Mon, 22/04/2013 - 11:15
By Markus Fuchs – Switzerland’s fund and asset management industry is on the brink of major changes not only resulting from the revised Collective Investment Schemes Act, which sets out regulatory requirements for both traditional and alternative funds, but also from changes partly outside the regulatory framework.
Banking services in Switzerland are primarily associated with private banking and wealth management. In contrast, asset management, which for many banks and financial services companies is a core activity, has tended to stay more on the side lines. And yet the importance of asset management for the Swiss financial centre cannot be overestimated. It is more than justified to put forward some ideas and strengths that can help Switzerland to develop into a globally recognised centre for asset management as well.
Asset management in Switzerland is an important mainstay of the Swiss financial sector. Internationally, Swiss asset management represents the highest level of reliability, independence and quality and is known and recognised for these characteristics throughout the world.
Switzerland, namely its fund and asset management trade bodies and industry associations are currently working on implementation measures for a strategy in order to boost asset management in Switzerland. The goal is to formulate a joint basis to continue looking into the issues affecting asset management. The Swiss Funds Association SFA together with the Swiss Bankers Association (SBA) has placed the various measures into an overall strategic context as they relate to a range of strategies across the entire Swiss financial centre. In addition, the measures we have proposed often require a broad consensus among political and supervisory authorities for their implementation.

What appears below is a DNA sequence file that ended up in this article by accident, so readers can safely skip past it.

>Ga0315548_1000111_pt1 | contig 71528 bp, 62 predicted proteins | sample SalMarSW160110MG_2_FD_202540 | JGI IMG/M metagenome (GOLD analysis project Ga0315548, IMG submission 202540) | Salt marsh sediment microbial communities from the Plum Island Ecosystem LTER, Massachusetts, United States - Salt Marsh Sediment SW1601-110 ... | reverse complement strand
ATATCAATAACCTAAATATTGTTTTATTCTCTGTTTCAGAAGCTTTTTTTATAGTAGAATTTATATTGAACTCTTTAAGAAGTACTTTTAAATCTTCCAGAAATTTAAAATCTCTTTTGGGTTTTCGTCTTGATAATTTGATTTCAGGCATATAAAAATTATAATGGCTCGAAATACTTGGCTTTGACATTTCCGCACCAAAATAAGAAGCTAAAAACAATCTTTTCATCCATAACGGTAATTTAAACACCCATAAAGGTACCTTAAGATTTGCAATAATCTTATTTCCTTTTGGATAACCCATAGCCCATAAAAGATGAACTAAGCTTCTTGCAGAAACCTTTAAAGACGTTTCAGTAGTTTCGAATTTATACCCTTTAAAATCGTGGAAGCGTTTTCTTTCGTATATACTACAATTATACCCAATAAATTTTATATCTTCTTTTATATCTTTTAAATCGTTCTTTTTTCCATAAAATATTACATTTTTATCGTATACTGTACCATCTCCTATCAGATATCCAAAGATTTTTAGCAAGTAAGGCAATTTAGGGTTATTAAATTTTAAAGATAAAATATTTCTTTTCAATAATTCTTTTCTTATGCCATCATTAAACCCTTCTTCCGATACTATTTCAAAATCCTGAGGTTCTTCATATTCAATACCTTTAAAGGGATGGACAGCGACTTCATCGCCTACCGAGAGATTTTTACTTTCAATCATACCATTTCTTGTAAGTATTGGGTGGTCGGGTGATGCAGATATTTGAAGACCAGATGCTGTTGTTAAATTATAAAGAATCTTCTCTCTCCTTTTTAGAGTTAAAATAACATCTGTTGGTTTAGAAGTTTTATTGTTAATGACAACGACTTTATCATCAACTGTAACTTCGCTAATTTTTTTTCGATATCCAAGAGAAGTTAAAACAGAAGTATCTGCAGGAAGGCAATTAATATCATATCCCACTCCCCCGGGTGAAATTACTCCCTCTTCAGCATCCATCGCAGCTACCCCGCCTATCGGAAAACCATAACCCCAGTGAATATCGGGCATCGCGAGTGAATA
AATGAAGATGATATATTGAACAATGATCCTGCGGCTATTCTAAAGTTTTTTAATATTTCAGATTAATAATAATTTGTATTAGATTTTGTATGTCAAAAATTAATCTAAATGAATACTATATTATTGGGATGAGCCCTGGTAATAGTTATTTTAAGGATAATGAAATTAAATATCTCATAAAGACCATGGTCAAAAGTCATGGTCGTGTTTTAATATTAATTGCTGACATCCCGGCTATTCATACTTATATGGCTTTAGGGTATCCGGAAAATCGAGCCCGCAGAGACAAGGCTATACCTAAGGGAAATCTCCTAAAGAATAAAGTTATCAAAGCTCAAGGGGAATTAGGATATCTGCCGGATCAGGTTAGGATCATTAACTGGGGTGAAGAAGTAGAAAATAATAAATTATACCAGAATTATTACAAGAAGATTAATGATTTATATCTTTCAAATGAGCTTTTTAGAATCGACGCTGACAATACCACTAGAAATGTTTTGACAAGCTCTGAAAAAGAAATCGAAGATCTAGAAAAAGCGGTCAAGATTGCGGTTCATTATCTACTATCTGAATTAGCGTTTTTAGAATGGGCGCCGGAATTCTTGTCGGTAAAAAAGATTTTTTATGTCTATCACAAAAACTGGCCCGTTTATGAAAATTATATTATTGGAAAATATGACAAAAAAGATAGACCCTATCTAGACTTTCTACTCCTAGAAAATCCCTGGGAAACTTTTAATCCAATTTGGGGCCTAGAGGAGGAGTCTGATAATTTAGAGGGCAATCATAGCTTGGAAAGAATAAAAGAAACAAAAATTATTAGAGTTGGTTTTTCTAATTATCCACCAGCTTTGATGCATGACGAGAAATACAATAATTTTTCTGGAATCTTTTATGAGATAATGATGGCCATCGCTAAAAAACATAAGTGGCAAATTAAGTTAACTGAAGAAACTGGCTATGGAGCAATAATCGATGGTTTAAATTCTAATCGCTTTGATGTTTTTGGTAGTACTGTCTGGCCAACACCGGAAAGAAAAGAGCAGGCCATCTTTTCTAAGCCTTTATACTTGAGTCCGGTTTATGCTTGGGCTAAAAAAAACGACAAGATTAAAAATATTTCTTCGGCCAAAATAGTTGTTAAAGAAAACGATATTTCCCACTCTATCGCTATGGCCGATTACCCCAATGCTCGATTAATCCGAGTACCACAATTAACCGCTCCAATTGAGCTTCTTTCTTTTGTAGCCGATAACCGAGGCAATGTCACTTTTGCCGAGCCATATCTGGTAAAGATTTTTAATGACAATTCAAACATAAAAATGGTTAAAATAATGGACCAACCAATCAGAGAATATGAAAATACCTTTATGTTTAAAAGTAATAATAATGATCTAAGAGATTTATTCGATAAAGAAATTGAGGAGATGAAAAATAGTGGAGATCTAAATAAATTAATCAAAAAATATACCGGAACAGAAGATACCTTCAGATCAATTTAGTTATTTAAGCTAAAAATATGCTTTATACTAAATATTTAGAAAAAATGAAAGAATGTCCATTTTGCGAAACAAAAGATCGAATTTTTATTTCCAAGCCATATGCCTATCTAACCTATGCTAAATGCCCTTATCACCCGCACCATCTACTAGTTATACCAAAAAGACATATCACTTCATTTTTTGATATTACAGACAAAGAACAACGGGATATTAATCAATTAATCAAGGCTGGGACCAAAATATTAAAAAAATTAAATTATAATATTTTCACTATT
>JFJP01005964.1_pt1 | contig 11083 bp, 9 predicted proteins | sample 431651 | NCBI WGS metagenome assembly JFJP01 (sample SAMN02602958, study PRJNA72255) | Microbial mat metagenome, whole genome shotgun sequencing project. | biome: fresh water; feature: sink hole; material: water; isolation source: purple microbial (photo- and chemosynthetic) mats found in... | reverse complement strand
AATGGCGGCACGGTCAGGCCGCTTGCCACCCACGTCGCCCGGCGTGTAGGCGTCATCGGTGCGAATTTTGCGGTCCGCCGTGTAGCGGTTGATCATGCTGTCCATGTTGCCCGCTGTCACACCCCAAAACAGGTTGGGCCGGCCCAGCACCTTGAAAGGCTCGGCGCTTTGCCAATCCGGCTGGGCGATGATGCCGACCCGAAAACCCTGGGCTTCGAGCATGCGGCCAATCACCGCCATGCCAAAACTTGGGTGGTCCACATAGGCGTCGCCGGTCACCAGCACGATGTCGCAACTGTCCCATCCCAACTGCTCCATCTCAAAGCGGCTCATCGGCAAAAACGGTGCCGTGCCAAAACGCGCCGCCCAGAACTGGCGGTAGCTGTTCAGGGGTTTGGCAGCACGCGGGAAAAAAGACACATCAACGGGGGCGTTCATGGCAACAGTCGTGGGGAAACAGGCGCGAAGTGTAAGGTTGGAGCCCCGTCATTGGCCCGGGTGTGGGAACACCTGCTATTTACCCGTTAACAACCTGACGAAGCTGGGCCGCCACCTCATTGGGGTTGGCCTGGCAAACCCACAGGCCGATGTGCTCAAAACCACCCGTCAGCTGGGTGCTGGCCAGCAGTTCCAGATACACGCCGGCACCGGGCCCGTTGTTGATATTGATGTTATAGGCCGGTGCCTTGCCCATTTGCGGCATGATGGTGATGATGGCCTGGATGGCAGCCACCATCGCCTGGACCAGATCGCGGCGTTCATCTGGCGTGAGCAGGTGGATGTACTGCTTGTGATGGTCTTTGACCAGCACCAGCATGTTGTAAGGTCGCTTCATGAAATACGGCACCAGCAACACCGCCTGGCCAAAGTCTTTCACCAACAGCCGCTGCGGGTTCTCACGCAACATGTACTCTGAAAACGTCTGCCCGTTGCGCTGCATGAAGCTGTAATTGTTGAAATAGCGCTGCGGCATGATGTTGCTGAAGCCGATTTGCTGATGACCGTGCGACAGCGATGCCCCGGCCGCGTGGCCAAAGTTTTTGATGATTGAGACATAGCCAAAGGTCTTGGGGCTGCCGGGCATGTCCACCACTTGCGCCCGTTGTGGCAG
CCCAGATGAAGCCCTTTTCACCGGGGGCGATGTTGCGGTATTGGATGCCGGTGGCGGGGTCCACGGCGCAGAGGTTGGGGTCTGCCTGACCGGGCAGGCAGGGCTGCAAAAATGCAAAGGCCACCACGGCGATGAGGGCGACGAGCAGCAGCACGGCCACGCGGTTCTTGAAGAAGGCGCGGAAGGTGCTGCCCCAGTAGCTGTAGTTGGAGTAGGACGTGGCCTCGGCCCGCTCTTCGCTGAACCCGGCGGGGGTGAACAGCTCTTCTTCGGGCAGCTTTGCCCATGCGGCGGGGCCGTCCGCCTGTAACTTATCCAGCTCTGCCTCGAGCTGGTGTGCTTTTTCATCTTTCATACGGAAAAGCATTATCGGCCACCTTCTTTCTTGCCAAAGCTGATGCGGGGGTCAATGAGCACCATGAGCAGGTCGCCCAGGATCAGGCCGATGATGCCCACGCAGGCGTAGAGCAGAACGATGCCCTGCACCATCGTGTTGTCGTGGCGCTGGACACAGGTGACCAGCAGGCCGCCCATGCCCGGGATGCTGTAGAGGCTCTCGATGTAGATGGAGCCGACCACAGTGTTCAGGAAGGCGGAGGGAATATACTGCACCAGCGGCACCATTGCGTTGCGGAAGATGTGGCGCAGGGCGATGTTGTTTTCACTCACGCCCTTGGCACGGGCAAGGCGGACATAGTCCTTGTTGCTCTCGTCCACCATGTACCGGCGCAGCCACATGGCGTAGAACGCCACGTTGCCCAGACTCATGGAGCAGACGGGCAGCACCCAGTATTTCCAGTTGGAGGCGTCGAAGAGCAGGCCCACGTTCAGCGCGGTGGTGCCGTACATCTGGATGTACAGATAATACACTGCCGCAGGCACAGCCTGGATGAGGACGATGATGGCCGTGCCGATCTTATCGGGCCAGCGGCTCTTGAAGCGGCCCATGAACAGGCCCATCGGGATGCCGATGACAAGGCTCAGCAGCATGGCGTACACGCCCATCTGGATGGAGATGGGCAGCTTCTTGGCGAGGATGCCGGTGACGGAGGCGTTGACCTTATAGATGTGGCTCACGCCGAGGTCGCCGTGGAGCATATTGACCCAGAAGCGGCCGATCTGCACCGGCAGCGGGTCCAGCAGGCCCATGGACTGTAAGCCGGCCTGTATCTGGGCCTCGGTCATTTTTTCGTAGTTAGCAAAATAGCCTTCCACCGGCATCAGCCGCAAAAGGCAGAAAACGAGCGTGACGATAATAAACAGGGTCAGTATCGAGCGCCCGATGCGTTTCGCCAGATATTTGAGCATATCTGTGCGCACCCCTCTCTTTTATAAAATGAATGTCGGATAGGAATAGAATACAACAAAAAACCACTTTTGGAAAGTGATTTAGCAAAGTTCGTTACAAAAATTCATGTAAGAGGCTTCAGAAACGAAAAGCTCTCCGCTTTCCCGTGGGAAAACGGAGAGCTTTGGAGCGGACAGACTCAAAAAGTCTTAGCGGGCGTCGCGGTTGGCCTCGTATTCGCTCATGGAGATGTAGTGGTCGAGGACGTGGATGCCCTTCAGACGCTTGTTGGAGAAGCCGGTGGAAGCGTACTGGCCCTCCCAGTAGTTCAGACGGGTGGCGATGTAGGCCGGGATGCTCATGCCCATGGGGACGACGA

The legislative moves are taking place against the backdrop of major developments across the Swiss financial industry as a whole. The private banking sector is currently under pressure from countries in Europe as well as the US, and changes in its business model may follow. In this environment, asset management has the opportunity to strengthen its role as a pillar of the country’s financial industry, building on the expertise and infrastructure established through Switzerland’s leading position as a centre for wealth management.
Ensuring future access to the broader European market is an important issue not only for existing Swiss-based managers but others currently based elsewhere that might be considering moving to the country. While attention up to now has largely focused on benefits to managers including an attractive tax environment and quality of life aspects, it is less remarked-upon that for many managers a large proportion of their clientele are based in or around Switzerland.
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